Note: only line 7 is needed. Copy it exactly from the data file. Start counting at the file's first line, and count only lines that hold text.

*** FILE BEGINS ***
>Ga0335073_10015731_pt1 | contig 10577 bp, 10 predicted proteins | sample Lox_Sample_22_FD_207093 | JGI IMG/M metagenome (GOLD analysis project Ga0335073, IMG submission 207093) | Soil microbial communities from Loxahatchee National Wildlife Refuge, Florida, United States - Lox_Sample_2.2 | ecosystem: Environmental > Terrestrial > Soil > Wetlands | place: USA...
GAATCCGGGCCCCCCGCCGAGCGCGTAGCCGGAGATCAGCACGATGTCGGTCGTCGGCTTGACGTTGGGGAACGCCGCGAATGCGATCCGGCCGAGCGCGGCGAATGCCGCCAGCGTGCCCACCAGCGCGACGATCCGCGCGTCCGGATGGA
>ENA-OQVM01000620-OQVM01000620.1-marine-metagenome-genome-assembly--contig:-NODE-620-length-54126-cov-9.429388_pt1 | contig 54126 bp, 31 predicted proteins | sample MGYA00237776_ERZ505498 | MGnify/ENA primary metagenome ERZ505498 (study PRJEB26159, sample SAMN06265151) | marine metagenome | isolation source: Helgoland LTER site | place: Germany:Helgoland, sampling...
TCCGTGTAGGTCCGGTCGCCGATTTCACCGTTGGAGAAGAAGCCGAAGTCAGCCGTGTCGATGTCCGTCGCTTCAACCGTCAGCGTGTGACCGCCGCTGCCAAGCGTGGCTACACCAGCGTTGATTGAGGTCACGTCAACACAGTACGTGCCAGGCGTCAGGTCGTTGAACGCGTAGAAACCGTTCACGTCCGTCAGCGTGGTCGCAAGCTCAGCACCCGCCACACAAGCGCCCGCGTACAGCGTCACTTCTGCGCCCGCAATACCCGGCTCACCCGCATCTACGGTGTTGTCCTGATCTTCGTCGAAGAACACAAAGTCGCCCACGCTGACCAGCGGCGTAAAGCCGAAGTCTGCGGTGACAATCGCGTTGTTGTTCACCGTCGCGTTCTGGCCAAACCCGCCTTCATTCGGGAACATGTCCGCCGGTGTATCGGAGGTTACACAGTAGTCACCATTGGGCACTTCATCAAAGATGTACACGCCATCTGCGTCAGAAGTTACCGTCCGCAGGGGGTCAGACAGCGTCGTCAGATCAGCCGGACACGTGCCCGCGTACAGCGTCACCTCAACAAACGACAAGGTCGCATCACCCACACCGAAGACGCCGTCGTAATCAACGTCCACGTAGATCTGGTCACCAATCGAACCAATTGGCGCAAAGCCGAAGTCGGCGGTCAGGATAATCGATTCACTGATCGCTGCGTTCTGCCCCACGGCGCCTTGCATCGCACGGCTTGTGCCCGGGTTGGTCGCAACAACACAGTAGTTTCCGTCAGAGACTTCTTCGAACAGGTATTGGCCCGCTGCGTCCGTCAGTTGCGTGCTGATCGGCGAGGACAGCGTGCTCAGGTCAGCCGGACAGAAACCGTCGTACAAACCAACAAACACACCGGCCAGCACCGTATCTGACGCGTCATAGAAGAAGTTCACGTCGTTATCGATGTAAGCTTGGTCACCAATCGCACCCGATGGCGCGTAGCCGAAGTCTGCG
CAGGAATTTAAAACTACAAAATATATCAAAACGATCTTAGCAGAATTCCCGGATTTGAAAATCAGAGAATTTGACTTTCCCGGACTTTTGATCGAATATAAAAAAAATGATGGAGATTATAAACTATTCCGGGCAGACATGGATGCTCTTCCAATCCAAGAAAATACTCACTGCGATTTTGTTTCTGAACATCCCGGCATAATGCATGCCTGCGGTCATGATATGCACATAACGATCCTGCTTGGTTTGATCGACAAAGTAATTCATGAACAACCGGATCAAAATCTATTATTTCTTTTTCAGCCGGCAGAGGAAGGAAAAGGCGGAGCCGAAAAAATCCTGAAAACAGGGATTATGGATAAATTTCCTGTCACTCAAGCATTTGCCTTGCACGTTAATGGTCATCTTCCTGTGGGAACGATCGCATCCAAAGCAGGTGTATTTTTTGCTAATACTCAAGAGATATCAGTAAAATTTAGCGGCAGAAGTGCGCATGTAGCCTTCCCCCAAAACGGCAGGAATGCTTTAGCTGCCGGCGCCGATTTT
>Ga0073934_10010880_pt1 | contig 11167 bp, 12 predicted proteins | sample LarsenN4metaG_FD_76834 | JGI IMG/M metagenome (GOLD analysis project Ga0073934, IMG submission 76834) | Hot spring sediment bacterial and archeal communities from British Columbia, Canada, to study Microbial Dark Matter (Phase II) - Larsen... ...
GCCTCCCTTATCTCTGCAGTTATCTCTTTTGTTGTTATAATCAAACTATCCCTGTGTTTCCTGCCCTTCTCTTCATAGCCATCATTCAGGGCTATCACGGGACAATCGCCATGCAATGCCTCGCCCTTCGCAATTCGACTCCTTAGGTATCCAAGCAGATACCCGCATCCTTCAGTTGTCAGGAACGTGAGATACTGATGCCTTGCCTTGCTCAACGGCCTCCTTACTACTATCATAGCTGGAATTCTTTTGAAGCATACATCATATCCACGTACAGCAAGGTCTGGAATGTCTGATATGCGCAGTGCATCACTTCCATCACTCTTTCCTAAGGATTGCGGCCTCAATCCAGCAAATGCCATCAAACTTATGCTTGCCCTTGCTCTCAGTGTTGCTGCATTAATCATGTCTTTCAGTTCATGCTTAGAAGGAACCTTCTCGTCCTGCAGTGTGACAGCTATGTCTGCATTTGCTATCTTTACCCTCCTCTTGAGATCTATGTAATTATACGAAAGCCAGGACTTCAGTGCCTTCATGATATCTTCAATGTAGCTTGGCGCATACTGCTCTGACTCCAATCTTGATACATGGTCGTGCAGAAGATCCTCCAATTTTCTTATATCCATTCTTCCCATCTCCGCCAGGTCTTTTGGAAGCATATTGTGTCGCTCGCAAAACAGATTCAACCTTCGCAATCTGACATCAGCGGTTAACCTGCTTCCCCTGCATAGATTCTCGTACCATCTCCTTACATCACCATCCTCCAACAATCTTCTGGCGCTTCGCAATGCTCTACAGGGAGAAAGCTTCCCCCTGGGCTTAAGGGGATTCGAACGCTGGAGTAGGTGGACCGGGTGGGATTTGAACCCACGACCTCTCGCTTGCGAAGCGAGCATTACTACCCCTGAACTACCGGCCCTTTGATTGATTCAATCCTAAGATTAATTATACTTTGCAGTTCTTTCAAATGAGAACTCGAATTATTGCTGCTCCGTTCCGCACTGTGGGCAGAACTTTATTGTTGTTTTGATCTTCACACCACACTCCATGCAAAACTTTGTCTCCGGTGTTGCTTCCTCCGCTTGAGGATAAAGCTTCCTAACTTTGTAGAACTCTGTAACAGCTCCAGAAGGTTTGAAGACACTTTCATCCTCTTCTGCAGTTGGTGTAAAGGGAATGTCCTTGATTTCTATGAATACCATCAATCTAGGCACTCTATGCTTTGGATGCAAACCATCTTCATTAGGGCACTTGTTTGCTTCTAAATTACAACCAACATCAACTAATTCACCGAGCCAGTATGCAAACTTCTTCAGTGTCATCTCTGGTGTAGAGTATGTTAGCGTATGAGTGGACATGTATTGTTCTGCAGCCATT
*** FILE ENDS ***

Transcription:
GCCTCCCTTATCTCTGCAGTTATCTCTTTTGTTGTTATAATCAAACTATCCCTGTGTTTCCTGCCCTTCTCTTCATAGCCATCATTCAGGGCTATCACGGGACAATCGCCATGCAATGCCTCGCCCTTCGCAATTCGACTCCTTAGGTATCCAAGCAGATACCCGCATCCTTCAGTTGTCAGGAACGTGAGATACTGATGCCTTGCCTTGCTCAACGGCCTCCTTACTACTATCATAGCTGGAATTCTTTTGAAGCATACATCATATCCACGTACAGCAAGGTCTGGAATGTCTGATATGCGCAGTGCATCACTTCCATCACTCTTTCCTAAGGATTGCGGCCTCAATCCAGCAAATGCCATCAAACTTATGCTTGCCCTTGCTCTCAGTGTTGCTGCATTAATCATGTCTTTCAGTTCATGCTTAGAAGGAACCTTCTCGTCCTGCAGTGTGACAGCTATGTCTGCATTTGCTATCTTTACCCTCCTCTTGAGATCTATGTAATTATACGAAAGCCAGGACTTCAGTGCCTTCATGATATCTTCAATGTAGCTTGGCGCATACTGCTCTGACTCCAATCTTGATACATGGTCGTGCAGAAGATCCTCCAATTTTCTTATATCCATTCTTCCCATCTCCGCCAGGTCTTTTGGAAGCATATTGTGTCGCTCGCAAAACAGATTCAACCTTCGCAATCTGACATCAGCGGTTAACCTGCTTCCCCTGCATAGATTCTCGTACCATCTCCTTACATCACCATCCTCCAACAATCTTCTGGCGCTTCGCAATGCTCTACAGGGAGAAAGCTTCCCCCTGGGCTTAAGGGGATTCGAACGCTGGAGTAGGTGGACCGGGTGGGATTTGAACCCACGACCTCTCGCTTGCGAAGCGAGCATTACTACCCCTGAACTACCGGCCCTTTGATTGATTCAATCCTAAGATTAATTATACTTTGCAGTTCTTTCAAATGAGAACTCGAATTATTGCTGCTCCGTTCCGCACTGTGGGCAGAACTTTATTGTTGTTTTGATCTTCACACCACACTCCATGCAAAACTTTGTCTCCGGTGTTGCTTCCTCCGCTTGAGGATAAAGCTTCCTAACTTTGTAGAACTCTGTAACAGCTCCAGAAGGTTTGAAGACACTTTCATCCTCTTCTGCAGTTGGTGTAAAGGGAATGTCCTTGATTTCTATGAATACCATCAATCTAGGCACTCTATGCTTTGGATGCAAACCATCTTCATTAGGGCACTTGTTTGCTTCTAAATTACAACCAACATCAACTAATTCACCGAGCCAGTATGCAAACTTCTTCAGTGTCATCTCTGGTGTAGAGTATGTTAGCGTATGAGTGGACATGTATTGTTCTGCAGCCATT